The Liber chronicarum is a world history from the late middle ages compiled by the Nuremberg doctor Hartmann Schedel (1440-1514). A passionate book collector, Schedel witnessed the shift from handwritten to printed books during his lifetime. The first book printed with individual metal letters rolled off the printing press at Johann Gutenberg in Mainz in 1456.
Hartmann Schedel compiled a collection of printed books and manuscripts that was impressive for the time. Fortunately, the collection has been preserved. Schedel’s grandson sold the collection to Jan Jakob Fugger, a bibliophile descendant of the well-known Augsburg family of bankers. Financial need forced Fugger to sell his book collection to Albert V, Duke of Bavaria, whose collection is now kept in the Bavarian State Library in Munich. The collection includes the 370 manuscripts and 600 printed books left behind by Schedel, whose main interests were medicine, philosophy, history and geography.
Schedel's world history covers the period from the creation of the world to around 1450, which is followed by a look ahead to Judgement Day. In line with tradition, Schedel’s world history is divided into seven periods. A summary of the story of Creation is presented in the first period, which is followed by the periods running from Noah to Abraham, from Abraham to David, from David to the Babylonian Captivity of the Papacy, from the Babylonian Captivity to the birth of Christ, and from the birth of Christ to Judgement Day, the sixth period, which includes Schedel's own time. The final period, the seventh period, comprises the Kingdom of the Antichrist, ending with Judgement Day.
Schedel’s primary source was the Supplementum chronicarum by Filippo Foresti da Bergamo (1434-1530), but he also added information from a range of other works, including Speculum historiale by Vincentius van Beauvais (ca. 1190-1264).
Schedel’s Liber chronicarum is not so much well-known for its text, but rather for its typography and the unusually large number of illustrations for the time. Published in 1493 in Latin and German by Nuremburg printer Anton Koberger, the book contains more than 1,800 woodcuts and is therefore the most richly illustrated incunable.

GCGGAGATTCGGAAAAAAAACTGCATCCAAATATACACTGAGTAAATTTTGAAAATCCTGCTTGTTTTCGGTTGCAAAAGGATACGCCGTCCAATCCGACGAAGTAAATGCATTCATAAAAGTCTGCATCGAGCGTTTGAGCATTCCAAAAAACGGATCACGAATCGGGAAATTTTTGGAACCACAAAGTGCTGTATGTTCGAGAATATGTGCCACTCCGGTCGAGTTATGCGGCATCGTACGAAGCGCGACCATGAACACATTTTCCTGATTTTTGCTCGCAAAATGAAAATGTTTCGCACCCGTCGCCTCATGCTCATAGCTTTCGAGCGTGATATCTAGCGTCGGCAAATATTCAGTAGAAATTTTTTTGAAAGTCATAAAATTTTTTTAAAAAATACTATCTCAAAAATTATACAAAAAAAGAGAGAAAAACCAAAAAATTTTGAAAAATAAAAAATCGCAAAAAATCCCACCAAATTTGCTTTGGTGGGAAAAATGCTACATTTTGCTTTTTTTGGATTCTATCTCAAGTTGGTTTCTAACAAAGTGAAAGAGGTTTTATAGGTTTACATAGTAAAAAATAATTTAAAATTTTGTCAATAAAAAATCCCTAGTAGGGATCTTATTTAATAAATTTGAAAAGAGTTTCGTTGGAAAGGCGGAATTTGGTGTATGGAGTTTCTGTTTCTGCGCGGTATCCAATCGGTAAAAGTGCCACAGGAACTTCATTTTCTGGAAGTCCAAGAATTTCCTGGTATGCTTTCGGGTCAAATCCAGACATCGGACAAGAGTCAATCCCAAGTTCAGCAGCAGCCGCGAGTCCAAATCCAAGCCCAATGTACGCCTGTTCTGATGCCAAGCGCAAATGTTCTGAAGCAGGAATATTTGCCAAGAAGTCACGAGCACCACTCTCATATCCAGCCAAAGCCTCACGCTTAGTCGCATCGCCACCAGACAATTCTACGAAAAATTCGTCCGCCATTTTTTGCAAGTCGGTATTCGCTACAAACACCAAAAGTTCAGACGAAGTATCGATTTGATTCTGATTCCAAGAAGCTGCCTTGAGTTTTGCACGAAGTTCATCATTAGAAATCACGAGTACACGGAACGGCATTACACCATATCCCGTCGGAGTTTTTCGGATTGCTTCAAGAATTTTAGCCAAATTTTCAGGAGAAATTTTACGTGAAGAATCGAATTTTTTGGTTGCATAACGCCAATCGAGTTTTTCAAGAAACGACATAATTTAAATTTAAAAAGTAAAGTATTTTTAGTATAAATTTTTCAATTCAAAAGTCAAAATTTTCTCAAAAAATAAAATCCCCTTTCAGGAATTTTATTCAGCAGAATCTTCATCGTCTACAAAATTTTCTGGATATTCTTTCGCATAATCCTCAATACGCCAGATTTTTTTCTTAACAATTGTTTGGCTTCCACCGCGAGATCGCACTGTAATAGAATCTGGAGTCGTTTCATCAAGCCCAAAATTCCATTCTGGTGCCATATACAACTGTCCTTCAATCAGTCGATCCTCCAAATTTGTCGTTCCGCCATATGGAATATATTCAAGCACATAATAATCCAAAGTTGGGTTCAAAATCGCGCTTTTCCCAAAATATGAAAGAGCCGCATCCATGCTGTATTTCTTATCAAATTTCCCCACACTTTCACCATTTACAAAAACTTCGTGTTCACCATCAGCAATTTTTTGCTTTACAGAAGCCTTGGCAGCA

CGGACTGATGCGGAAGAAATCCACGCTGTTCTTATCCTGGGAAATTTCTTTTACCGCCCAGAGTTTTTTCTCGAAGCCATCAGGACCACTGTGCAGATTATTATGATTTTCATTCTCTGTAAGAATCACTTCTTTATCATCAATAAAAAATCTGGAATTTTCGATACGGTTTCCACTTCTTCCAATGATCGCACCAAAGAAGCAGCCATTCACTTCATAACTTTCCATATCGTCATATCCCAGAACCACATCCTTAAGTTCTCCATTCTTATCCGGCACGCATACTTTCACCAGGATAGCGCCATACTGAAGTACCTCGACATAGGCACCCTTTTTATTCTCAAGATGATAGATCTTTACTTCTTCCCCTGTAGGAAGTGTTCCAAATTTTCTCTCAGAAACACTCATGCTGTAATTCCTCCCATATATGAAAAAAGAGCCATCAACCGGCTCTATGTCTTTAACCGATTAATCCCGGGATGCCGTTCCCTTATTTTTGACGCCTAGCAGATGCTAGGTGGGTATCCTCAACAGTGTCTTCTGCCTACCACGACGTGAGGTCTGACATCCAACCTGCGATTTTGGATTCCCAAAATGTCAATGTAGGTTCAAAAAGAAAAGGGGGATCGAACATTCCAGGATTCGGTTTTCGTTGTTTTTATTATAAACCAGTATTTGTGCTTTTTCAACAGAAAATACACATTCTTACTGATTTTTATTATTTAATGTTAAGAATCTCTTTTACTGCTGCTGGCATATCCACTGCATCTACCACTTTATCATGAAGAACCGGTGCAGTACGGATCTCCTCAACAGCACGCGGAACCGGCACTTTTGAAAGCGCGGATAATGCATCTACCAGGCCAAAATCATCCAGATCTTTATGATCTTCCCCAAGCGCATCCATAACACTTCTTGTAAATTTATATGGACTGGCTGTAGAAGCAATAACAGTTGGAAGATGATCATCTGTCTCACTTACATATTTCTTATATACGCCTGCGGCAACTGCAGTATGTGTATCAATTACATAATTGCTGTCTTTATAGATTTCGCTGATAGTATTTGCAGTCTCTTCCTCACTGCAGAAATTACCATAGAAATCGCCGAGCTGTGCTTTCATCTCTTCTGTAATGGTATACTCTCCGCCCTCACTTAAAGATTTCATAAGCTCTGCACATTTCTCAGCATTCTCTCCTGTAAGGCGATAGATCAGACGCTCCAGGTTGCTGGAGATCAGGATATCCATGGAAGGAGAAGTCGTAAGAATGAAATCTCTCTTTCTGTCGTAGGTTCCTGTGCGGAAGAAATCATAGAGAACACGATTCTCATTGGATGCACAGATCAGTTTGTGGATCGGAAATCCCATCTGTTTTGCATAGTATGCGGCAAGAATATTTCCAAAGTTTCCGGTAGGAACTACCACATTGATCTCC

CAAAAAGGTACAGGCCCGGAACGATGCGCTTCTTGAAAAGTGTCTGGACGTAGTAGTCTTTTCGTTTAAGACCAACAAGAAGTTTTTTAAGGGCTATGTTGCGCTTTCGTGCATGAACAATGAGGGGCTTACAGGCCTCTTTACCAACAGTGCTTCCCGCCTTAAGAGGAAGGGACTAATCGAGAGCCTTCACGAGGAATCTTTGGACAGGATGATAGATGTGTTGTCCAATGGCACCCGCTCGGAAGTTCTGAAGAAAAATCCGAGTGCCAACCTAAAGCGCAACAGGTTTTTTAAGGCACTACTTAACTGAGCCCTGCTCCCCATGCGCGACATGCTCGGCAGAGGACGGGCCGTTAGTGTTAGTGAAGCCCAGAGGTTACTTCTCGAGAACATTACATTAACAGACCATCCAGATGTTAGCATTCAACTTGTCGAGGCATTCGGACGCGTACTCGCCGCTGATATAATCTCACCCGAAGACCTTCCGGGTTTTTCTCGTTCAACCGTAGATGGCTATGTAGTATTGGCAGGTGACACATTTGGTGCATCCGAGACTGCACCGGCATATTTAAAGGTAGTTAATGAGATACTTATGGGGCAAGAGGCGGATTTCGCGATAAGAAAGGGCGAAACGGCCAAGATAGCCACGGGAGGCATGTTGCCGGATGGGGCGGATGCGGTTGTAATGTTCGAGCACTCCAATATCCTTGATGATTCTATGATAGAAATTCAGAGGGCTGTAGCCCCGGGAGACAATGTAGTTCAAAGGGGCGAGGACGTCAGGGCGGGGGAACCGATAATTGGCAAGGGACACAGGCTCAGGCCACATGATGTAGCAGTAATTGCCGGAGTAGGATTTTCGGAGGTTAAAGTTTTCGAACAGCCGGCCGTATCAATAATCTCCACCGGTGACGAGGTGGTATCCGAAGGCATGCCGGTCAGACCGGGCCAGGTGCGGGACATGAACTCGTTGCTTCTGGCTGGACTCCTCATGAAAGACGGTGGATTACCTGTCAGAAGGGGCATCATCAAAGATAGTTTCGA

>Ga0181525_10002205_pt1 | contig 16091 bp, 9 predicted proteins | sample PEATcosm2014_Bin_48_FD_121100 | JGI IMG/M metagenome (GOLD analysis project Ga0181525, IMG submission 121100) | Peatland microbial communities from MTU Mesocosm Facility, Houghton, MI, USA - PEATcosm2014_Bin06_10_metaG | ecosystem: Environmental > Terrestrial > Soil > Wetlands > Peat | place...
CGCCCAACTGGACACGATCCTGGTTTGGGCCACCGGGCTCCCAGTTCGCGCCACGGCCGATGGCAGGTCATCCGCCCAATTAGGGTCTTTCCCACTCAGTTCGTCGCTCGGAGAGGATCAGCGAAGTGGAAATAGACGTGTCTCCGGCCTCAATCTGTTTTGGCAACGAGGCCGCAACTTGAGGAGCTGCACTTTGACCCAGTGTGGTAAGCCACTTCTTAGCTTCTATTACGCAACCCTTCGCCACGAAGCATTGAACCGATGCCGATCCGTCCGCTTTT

A number of illustrations are included more than once, however, meaning that ‘only’ 645 woodcuts had to be produced. These woodcuts were designed and cut in the Nuremburg studio of Michael Wolgemuth and Wilhelm Pleydenwurff, where Albrecht Dürer also trained.
Stylistic similarities with Dürer’s work suggest he was involved in producing a number of the illustrations in the Liber chronicarum. The thirty-two cityscapes which would be used often in later times as examples deserve a special mention. How the work came into being can largely be ascertained on the basis of a number of preserved documents and designs.
In the Utrecht copy, the following text has been written in calligraphy and stuck onto the page preceding the printed text: 'Registrum huius operis libri cronicarum cum figuris et ymaginibus ab inicio mundi, quod dominus anthonius van winsen canonicus ecclesie sancti petri traiectensis fecit preparari et illuminari anno 1500.' This translates as: 'The title of this work: Book of the chronicles, with plates and portraits from the beginning of the world onwards, the production and colouring of which was commissioned by Mr Anthonius van Winsen, canon of Saint Peter’s Church in Utrecht, in 1500.'
The left-hand side of the coat of arms on folio Iv is the arms of the Van Winsen family. The following is handwritten on the last page: 'Arnoldus a Zuijlen a Nijevelt. 1634 Assumburgh. Hemskerck, 1 november.' The Assumburgh or Assemberg mansion was situated north-east of Heemskerk.
In 1961, Utrecht University Library acquired the Liber chronicarum in an exchange. The book is bound in modern cardboard-plate calfskin with blind stamping.